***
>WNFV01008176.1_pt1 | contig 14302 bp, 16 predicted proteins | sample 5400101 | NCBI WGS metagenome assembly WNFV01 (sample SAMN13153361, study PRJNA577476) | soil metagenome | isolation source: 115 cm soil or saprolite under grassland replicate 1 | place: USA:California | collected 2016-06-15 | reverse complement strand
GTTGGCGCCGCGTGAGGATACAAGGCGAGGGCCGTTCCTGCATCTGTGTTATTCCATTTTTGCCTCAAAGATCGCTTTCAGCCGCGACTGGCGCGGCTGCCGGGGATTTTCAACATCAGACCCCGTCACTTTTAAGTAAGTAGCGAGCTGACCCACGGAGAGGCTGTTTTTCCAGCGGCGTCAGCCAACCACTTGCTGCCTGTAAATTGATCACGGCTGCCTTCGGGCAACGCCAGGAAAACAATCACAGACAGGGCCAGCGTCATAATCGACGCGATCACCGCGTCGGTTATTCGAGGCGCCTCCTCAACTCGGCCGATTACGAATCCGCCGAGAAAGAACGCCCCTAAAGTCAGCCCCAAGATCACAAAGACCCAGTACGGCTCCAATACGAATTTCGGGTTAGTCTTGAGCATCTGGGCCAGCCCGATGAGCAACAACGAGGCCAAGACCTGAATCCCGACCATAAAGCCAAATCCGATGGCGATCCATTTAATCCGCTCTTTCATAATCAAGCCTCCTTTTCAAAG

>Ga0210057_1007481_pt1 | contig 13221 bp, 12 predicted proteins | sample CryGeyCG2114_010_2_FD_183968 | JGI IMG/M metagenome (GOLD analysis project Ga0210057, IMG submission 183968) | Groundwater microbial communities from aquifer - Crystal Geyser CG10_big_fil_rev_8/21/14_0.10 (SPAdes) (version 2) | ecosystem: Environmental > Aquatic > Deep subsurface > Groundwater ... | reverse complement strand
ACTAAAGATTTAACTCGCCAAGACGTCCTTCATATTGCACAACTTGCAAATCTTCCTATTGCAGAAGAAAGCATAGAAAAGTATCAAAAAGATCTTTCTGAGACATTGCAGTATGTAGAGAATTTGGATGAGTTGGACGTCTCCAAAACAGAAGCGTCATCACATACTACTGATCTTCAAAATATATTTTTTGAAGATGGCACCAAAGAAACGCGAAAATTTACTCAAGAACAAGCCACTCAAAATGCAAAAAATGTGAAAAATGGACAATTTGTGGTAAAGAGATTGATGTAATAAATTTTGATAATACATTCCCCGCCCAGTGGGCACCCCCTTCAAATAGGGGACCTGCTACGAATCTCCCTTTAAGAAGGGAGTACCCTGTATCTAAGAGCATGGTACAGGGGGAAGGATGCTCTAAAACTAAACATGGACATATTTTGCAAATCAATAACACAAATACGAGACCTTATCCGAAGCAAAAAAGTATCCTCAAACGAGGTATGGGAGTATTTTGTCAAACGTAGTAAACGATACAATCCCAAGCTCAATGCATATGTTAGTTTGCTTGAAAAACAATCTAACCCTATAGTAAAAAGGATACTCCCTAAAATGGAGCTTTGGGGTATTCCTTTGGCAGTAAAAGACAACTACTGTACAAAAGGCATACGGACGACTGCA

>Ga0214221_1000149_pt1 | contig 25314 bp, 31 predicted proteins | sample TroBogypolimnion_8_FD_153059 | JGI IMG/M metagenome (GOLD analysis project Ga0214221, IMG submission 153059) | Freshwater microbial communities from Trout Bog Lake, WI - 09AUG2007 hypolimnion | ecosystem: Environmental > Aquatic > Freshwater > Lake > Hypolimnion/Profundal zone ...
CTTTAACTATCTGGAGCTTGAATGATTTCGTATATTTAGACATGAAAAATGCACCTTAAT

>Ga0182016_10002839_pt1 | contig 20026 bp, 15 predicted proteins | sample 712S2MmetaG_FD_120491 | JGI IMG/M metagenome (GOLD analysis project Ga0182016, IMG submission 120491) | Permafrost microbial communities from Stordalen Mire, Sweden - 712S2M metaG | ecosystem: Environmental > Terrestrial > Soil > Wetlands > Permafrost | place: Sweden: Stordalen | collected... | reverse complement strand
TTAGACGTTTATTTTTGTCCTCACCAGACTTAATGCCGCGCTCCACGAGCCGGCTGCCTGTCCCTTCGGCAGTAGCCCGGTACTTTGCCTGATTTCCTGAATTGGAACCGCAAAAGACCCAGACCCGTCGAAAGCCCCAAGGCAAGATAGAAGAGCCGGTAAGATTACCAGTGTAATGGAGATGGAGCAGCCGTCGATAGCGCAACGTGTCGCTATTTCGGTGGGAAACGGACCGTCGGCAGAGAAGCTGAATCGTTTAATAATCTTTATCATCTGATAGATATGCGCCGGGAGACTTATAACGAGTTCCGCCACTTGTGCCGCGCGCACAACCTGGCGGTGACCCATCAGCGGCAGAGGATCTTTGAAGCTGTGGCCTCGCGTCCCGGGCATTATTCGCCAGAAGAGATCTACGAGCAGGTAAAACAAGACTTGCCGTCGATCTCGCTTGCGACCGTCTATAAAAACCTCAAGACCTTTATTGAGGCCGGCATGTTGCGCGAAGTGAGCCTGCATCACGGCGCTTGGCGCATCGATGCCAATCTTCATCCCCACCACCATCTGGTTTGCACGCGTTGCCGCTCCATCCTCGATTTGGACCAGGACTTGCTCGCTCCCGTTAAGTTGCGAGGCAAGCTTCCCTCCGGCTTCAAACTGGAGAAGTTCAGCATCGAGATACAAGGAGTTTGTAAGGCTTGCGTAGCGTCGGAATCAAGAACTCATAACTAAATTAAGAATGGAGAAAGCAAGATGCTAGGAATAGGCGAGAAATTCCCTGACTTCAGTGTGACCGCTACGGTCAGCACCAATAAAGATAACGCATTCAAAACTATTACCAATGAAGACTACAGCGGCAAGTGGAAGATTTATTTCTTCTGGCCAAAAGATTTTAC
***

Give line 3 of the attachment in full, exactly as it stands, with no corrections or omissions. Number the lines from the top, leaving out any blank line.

>Ga0210057_1007481_pt1 | contig 13221 bp, 12 predicted proteins | sample CryGeyCG2114_010_2_FD_183968 | JGI IMG/M metagenome (GOLD analysis project Ga0210057, IMG submission 183968) | Groundwater microbial communities from aquifer - Crystal Geyser CG10_big_fil_rev_8/21/14_0.10 (SPAdes) (version 2) | ecosystem: Environmental > Aquatic > Deep subsurface > Groundwater ... | reverse complement strand